2. I want to see how to live at 155 pounds. (How much do I eat? How much do I exercise? What do I eat?)
3. I want an BMI between 19-24.
4. I want to know what weighing 155 pounds feels like.
5. I would like to remain healthy for the rest of my life.

I feel like these are WEAK. I can at least understand why it has been so hard for me to commit to losing more weight.
These are all things that I want but do I REALLY want them?
Am I really ready to put in all this hard work in order to get them?
Right now I am say "yes, I think so."
Which is silly, it needs to be a


I can and will create my own reality. I can and I will do this for my self. So just like the training for the marathon, through consistency, and commitment I CAN, I WILL, I AM.
I will journal everything that goes in my mouth.
I can exercise six days a week.
I am going to be 155 pounds.

Tuesday, September 13, 2011

Here we go...

The race started late, there was a mix up with the buses or something. I was so glad that David and I had got there early because the amount of stressed that would have caused me.... yikes don't want to think about it.

I was at the back of the pack and there wasn't any gun or count down or anything we just starting moving forward. The sun was rising a little by now but not a lot. It is a weird feeling, the bouncing of about 500 people together as we get funnelled through the starting gate. I keep breathing and saying to myself, "It is just another long run it is just another long run, keep focused on the moment, enjoy yourself, breathe it in, stay in the moment."

I meet two other women who seem a little scared, we chat for a moment it is their first marathon too, they say, "It seemed like a really good idea in January." I wonder why, why are they really running a marathon? I question myself "Why are you really running a marathon?" But the flashback to CBC sports when I was a little girl watching the runners, and crying. I knew then I wanted (needed?) to do that. So I know why, because there has always been a marathon in me needing to get out. Today I release my marathon.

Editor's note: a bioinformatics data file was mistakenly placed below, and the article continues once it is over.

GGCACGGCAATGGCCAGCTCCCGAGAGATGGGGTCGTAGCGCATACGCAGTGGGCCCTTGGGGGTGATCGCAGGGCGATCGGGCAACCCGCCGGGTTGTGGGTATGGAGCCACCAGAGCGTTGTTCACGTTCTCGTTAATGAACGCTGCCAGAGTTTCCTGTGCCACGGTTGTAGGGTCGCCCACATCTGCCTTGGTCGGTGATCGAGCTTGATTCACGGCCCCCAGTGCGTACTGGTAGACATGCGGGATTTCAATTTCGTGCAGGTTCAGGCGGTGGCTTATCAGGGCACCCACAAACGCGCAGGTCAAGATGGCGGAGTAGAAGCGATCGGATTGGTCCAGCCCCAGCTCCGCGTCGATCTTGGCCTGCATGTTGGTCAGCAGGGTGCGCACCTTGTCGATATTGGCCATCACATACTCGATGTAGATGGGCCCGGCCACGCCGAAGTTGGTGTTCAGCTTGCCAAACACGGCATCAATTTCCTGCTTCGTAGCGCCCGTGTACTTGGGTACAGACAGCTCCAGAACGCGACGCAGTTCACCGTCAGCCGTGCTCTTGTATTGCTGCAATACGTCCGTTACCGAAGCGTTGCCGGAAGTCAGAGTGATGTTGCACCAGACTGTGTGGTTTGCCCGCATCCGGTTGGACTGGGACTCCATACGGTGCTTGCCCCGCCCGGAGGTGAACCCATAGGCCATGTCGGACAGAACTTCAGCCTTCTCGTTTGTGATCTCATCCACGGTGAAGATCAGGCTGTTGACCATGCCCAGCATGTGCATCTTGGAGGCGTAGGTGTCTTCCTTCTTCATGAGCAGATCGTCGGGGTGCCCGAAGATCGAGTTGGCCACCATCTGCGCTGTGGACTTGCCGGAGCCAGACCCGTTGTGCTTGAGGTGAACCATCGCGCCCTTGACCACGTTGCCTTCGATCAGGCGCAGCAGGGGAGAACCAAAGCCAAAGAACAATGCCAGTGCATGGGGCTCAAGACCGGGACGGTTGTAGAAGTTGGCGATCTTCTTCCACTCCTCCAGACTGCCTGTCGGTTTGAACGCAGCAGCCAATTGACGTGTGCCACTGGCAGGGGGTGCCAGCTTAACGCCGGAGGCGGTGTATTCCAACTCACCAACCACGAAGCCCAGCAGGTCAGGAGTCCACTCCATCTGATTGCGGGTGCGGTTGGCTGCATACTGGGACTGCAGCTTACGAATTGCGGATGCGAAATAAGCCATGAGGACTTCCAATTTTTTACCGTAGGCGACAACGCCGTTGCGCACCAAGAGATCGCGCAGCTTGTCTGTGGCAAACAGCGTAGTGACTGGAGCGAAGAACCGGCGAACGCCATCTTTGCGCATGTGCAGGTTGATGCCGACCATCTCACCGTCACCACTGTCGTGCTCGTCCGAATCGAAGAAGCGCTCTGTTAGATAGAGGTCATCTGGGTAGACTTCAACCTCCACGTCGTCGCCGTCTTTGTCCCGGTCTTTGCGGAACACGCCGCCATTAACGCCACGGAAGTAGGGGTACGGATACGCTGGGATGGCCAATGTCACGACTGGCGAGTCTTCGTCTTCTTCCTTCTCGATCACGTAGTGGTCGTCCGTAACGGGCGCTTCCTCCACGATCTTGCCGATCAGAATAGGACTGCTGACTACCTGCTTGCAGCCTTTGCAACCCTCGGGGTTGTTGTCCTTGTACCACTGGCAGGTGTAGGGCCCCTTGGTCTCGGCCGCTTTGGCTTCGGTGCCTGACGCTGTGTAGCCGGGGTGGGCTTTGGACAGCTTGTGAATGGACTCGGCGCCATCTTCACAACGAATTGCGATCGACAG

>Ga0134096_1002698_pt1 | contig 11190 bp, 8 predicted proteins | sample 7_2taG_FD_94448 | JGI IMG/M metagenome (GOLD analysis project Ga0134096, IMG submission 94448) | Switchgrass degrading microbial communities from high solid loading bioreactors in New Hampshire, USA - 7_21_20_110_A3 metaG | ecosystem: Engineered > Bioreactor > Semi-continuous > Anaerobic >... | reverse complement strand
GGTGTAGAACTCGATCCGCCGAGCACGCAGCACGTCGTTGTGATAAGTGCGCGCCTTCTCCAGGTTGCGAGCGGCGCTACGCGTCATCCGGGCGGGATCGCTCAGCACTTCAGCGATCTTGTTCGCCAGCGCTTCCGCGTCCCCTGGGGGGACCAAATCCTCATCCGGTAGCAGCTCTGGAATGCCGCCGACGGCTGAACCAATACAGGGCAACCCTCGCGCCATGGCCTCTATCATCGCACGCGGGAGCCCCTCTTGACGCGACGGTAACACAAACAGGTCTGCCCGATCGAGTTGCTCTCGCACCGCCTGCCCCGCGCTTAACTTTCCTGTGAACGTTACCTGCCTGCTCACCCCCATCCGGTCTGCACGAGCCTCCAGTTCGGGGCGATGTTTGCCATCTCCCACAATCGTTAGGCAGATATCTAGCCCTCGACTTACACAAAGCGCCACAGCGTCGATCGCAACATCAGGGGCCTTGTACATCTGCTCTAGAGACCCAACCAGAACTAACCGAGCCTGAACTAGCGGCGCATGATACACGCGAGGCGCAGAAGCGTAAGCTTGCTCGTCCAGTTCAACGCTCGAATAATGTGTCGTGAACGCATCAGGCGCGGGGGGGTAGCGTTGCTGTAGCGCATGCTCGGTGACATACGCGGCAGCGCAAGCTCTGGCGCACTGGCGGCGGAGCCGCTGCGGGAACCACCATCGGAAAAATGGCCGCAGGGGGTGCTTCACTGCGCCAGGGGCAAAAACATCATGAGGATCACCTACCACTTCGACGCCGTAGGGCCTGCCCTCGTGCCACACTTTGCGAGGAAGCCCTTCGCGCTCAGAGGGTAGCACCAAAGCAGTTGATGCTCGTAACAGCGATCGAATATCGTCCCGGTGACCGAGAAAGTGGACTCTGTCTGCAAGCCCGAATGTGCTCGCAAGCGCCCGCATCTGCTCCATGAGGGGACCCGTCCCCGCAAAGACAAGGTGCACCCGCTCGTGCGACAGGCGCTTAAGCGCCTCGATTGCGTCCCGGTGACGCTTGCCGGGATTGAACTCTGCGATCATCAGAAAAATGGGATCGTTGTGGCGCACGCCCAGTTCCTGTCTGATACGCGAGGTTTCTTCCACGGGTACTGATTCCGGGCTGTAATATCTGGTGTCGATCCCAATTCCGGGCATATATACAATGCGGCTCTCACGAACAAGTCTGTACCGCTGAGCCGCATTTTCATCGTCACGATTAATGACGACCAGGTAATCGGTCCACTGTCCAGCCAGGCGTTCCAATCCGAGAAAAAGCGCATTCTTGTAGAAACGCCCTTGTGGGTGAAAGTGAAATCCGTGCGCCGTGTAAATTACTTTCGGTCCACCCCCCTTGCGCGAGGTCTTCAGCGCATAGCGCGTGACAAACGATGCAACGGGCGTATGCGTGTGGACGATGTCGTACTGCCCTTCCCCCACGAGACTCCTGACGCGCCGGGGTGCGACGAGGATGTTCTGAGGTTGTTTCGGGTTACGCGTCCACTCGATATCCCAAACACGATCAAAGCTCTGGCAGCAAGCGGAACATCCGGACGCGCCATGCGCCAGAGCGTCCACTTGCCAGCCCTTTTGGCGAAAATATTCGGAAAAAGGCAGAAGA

David stays with me for the first mile, we don't talk very much, my teeth are cold from the HUGE smile on my face. I am so happy to be here, there is no hesitation, no what if's, no knots in the stomach, I am running and I love to run. There is so much chatter going on around us, it makes me feel very calm I love that I don't have to talk, but that I can listen. The scenery is beautiful, and a lot like home, thick brush, and trees, with a stream rolling along. I think for the first time ever that maybe I could live in Idaho. I am trying to go slow, because that is what the plan is go slow at the start not to go out too fast. I do this by breathing easy, and keeping pace with my breath.

At mile two David gives me a quick hug and goes. I am not sad to see him go. I am only peaceful, it is crazy to me how much I am enjoying this. I am wearing a long sleeve t shirt that I remember buying when I weighed 285 pounds, it was a little tight then and I bought it so I could wear it underneath another shirt. It is very baggy now I brought it along so I could dis card it on mile three after I warmed up a little. I am freezing while running, it helps keep me mindful, but even my toes are cold. I keep telling myself to enjoy it because I will be ending in the sun. I dedicate this mile to my Heavenly Father, I spend most of the mile telling him how grateful I am for all the blessings in my life.

Close to mile three is the first water station, they are all in PJ's. I stop and use the potty, and drink G (Gatorade). I also decide to keep my shirt until the next station at mile 5. It is still really cold.

Miles 4-5 come and go at mile five I use the potty again, I am so nervous about having to use the ditch with everybody running by, that I just keep using the potties whenever they show up. I eat oranges and bananas. I really do ditch the shirt at this station they tell me it will be at the finish line, I tell them I don't need it anymore. As I run away from my "big, baggy, overweight, shirt" I feel vulnerable, the cold is still there, but it is also very freeing to have it off. I say goodbye to it for better or for worse, it is gone and I won't be picking it up again. These miles are dedicated to Linda, and all my peers in the lifestyles program. I wouldn't be doing this without them. I think about them, pray for them, thank my Heavenly Father for them.

I hit some sun at mile six the tune "Here comes the sun do do do Here comes the sun do do do do and its alright." I put on my sunglasses rub my arms and smile into the first rays of sun. I love it. I pass a cabin about two hundred feet off the road with a man standing on the porch. I wave he rings a bell. It makes me smile even bigger. I chat with a group of ladies behind me they are from Utah. I overhear that the older gentleman in front of me is running his 181st marathon and He is 74, but didn't start running until he was 65. He is also the vice president of the 50 marathons 50 states club, who is having a convention in conjunction with this marathon.